SK: I think now we’re a little more savvy as Americans, about how we deal with this and how to spot bad actors, but not as much as we should. There are other countries like Estonia, for example, that have been dealing with this for a long time, and they’re much better on cybersecurity, better at educating the public about propaganda. When I went to Germany shortly after the [2016] election, I was speaking with college students. You know, they have a very good understanding of this propaganda because they know their own country’s history, and they know how you can get lured down this slope. And I’m not saying either of these countries is perfect and that everybody had amazing grasp of it. But at least it’s emphasized that this is a civic problem. This is something we have to actively get on top of and be proactive about in order to solve it—in the U.S. it took us forever to even admit that these troll and bot networks were there.

We’re all seeing things through an algorithmic filter.”

Sarah Kendzior

FC: I recently spoke with Missouri Senator Josh Hawley, and he thinks that because big tech companies like Google and Facebook are showing everybody a slightly different view of the Internet, they should at least expose the algorithms they use for doing that. Do you agree with that?

SK: Yeah, I do. Is it interesting for me to watch Hawley and some of his causes, like taking on Big Tech or supporting the protesters for Hong Kong. It’s very ironic because he is just so entrenched in a very corrupt universe within the GOP. He’s one of the largest recipients of NRA money, a lot of which was dark money, probably Russian mafia money. So I’m glad on one hand that he recognizes the corruption and the baseline threat to democracy posed by giant social media monopolies. I think it’s good that he’s taking them on. I just wish he’d focus that mirror on himself, and on who he has ingratiated himself with, and maybe work on those things as well.

FC: When we look at 2020, the Democrats are trying to make this hard choice between people like Bernie Sanders and Elizabeth Warren who want fairly quick systemic change, and people like Pete Buttigieg and Amy Klobuchar, who seem to want more gradual change. Politically, what is the best answer for the Democratic Party?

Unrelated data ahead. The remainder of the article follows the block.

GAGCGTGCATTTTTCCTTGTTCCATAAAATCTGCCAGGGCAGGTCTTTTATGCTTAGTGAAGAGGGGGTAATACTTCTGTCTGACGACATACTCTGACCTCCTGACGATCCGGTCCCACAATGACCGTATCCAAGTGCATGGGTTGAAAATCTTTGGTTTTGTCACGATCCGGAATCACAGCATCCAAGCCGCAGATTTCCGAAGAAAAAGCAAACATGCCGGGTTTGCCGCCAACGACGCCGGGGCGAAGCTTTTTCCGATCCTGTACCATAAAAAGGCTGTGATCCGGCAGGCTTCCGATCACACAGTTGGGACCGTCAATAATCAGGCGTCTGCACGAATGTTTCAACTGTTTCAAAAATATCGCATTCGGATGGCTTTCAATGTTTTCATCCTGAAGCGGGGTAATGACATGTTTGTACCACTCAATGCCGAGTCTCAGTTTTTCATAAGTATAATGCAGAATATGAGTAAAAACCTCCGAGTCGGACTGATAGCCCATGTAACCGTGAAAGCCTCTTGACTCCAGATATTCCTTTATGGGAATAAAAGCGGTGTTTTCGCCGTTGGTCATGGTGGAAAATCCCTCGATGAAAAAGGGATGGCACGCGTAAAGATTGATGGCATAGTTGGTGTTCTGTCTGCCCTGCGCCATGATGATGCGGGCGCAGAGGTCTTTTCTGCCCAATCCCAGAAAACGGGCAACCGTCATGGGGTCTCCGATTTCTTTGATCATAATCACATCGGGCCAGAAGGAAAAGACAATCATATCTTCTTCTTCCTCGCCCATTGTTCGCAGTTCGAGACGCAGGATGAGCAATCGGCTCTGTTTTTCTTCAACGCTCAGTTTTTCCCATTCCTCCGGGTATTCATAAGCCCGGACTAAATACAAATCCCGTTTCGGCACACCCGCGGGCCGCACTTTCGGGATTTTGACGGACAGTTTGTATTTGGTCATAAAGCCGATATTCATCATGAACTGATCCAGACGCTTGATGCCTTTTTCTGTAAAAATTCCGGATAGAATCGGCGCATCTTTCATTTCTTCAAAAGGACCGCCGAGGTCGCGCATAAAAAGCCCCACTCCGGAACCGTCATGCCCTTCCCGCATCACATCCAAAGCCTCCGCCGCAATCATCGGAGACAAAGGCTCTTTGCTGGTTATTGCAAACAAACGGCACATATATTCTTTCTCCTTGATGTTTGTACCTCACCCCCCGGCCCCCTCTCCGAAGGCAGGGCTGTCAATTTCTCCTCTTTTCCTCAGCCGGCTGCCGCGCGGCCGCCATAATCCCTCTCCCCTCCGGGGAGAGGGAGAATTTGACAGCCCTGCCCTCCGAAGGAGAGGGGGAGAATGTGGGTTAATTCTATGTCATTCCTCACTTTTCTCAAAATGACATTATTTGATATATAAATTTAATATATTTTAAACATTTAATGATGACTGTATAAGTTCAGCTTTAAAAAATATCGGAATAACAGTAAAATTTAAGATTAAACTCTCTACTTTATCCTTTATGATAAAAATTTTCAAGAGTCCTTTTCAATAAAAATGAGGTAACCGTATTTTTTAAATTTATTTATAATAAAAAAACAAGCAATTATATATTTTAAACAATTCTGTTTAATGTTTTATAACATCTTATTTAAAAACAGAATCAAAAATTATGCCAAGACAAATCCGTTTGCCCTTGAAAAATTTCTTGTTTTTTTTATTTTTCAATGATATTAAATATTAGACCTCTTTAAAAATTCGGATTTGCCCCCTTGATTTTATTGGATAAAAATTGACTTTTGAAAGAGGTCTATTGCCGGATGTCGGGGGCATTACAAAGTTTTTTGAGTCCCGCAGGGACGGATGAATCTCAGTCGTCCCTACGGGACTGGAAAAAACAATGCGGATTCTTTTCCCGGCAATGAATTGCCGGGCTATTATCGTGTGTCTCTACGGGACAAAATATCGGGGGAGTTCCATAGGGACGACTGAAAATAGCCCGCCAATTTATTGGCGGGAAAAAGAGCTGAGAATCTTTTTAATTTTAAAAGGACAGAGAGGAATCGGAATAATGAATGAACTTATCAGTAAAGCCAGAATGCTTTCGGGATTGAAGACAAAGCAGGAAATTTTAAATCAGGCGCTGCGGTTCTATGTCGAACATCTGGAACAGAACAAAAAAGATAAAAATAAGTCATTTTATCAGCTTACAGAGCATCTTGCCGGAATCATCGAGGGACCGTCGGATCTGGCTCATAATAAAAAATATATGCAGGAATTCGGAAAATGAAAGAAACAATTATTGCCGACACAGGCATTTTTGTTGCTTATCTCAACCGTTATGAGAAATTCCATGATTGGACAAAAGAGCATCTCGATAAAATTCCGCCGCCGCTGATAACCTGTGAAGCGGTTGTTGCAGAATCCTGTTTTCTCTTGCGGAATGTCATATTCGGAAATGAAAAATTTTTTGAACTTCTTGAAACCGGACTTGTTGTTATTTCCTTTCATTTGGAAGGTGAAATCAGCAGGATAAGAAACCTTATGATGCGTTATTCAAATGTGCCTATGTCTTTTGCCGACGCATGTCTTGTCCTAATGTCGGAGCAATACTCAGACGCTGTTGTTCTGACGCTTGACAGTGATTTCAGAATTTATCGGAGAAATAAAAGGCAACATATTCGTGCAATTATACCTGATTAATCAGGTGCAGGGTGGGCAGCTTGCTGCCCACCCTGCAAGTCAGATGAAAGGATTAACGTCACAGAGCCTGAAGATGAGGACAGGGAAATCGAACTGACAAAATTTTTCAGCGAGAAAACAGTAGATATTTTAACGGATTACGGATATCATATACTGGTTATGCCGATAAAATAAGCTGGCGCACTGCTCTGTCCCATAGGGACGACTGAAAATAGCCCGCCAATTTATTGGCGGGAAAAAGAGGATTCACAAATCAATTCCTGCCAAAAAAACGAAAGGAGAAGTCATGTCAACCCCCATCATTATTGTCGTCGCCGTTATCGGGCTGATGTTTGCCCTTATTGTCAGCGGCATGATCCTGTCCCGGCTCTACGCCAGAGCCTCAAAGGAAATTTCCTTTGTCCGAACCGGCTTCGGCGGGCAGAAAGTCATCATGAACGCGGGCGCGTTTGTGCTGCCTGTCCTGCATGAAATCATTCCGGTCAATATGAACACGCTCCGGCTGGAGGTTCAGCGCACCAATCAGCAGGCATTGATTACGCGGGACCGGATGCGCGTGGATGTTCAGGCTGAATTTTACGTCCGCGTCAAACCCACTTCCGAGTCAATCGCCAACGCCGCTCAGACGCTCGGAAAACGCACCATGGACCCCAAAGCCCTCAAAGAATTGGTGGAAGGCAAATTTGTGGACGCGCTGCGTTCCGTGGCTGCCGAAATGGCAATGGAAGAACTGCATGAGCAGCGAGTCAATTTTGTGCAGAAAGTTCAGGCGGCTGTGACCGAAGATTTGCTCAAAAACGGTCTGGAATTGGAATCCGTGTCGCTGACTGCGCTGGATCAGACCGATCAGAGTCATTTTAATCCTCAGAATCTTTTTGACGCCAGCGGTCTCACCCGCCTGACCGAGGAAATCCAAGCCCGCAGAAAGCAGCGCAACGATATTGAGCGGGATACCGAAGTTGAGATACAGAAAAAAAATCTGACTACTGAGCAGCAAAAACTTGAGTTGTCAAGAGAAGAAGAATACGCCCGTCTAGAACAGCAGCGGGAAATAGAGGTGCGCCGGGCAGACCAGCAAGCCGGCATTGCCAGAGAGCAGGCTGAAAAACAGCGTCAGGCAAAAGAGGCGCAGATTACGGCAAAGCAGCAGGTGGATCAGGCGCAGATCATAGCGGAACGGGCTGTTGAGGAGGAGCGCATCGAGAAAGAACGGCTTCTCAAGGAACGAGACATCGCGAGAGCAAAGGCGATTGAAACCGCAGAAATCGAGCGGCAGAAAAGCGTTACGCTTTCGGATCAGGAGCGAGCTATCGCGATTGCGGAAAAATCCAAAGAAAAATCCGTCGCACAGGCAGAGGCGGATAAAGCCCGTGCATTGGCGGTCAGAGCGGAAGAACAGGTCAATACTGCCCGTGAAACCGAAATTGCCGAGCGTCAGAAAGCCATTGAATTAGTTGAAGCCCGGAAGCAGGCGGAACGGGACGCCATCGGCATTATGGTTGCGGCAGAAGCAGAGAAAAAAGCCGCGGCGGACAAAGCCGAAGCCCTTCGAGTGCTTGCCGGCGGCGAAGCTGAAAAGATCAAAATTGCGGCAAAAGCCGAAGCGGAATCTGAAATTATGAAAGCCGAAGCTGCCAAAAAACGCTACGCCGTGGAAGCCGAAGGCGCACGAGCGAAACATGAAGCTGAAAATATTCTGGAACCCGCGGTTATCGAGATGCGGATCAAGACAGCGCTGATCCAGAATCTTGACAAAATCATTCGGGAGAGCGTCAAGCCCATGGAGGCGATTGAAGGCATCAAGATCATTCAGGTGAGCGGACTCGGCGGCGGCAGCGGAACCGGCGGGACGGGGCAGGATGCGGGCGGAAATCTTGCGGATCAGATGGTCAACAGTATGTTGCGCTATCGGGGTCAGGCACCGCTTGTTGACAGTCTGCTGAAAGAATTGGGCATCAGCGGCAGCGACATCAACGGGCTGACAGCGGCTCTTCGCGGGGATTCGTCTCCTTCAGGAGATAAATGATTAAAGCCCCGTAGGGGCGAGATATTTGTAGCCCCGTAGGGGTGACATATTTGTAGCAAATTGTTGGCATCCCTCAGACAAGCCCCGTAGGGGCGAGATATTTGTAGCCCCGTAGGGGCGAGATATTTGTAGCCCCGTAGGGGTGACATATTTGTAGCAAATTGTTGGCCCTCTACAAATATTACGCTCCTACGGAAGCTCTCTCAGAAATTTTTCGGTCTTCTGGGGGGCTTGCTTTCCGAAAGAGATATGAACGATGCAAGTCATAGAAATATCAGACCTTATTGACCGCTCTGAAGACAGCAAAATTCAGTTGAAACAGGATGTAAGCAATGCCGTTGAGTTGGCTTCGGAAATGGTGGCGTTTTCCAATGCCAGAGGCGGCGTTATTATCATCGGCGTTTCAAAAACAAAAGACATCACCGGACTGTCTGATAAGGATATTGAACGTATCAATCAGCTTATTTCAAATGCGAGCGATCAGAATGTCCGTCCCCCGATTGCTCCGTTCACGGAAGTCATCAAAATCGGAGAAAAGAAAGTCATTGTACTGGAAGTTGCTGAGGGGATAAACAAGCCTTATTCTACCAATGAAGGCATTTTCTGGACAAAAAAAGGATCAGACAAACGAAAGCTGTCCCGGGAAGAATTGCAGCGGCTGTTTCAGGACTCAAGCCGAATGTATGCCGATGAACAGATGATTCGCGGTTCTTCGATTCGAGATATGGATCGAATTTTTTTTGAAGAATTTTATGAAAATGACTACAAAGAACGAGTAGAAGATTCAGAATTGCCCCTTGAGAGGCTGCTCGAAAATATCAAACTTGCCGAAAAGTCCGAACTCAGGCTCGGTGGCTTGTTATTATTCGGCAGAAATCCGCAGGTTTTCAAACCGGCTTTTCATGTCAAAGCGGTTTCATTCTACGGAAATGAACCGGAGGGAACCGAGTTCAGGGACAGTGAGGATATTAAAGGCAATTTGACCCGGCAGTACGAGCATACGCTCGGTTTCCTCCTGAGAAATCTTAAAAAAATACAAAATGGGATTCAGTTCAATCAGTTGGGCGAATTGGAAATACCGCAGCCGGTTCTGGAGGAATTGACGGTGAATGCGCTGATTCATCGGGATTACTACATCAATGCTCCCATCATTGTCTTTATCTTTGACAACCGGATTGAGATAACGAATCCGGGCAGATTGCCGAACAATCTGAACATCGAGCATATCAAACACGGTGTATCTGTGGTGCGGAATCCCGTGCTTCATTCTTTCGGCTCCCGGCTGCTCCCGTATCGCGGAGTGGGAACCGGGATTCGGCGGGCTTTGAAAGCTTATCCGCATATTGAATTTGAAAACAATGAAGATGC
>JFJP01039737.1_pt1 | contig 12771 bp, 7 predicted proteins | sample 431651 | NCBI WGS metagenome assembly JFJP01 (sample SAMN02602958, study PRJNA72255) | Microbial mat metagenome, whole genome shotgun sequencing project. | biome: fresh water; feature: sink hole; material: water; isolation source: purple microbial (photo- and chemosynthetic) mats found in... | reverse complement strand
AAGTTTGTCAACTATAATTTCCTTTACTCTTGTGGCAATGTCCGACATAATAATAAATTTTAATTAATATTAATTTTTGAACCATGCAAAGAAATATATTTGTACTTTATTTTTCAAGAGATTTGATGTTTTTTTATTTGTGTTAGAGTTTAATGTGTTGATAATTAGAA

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SK: When you have a systemic breakdown, you need systemic change. It is interesting to me that economically, both Sanders and Warren are sometimes categorized by the media as some kind of radicals. Really they’re just trying to go back, in some sense, to where we were during the New Deal, or during a time when income inequality wasn’t so vast and where wealth wasn’t hoarded by such a tiny group of people. So Warren wanting a wealth tax on billionaires actually is a very common sense approach. It’s kind of the bare minimum in terms of what these billionaires should be doing. I think Sanders’s arguments for a higher minimum wage are part of the same policies he’s been talking about since the Reagan era. It’s just common sense. It’s not particularly radical. And I think it’s practical. It will help stimulate the economy.

We have a manufactured reality.”

Sarah Kendzior

FC: Your new book, Hiding in Plain Sight: The Invention of Donald Trump and the Erosion of America, is coming out in April 2020. What’s your thesis in the book, and how does it differ from Flyover Country?

SK: It’s a history of the social and political conditions in the U.S. that produced Trump, starting at the beginning of his career in the late ’70s. It’s also about how he and the people surrounding him, people like Roy Cohn and Paul Manafort, created this corruption and helped make it an entrenched fixture of American life.

I tried to link him to the decline of American institutions, to what Mueller, our failed hero, said in 2011: that we have this nexus of state corruption and corporate crime, white collar crime, that’s become entrenched in a way that we have an entirely new kind of threat. And it’s been compounded by changes in technology, like changes in high finance and digital media. So the book traces the evolution of all those trends and gives Trump as one kind of example.

It talks about this inability to recognize that a crime is a crime, or a lie is a lie, and call it out. We have a manufactured reality. It’s like the claim that Karl Rove talked about in the lead up to the Iraq War, where he just blatantly said, we create reality now, we control reality now, and you are our actors. I think that’s the mindset Trump and his cohort have taken in their rise to power, and we as ordinary people have had to fight back.

This interview has been edited for clarity and brevity.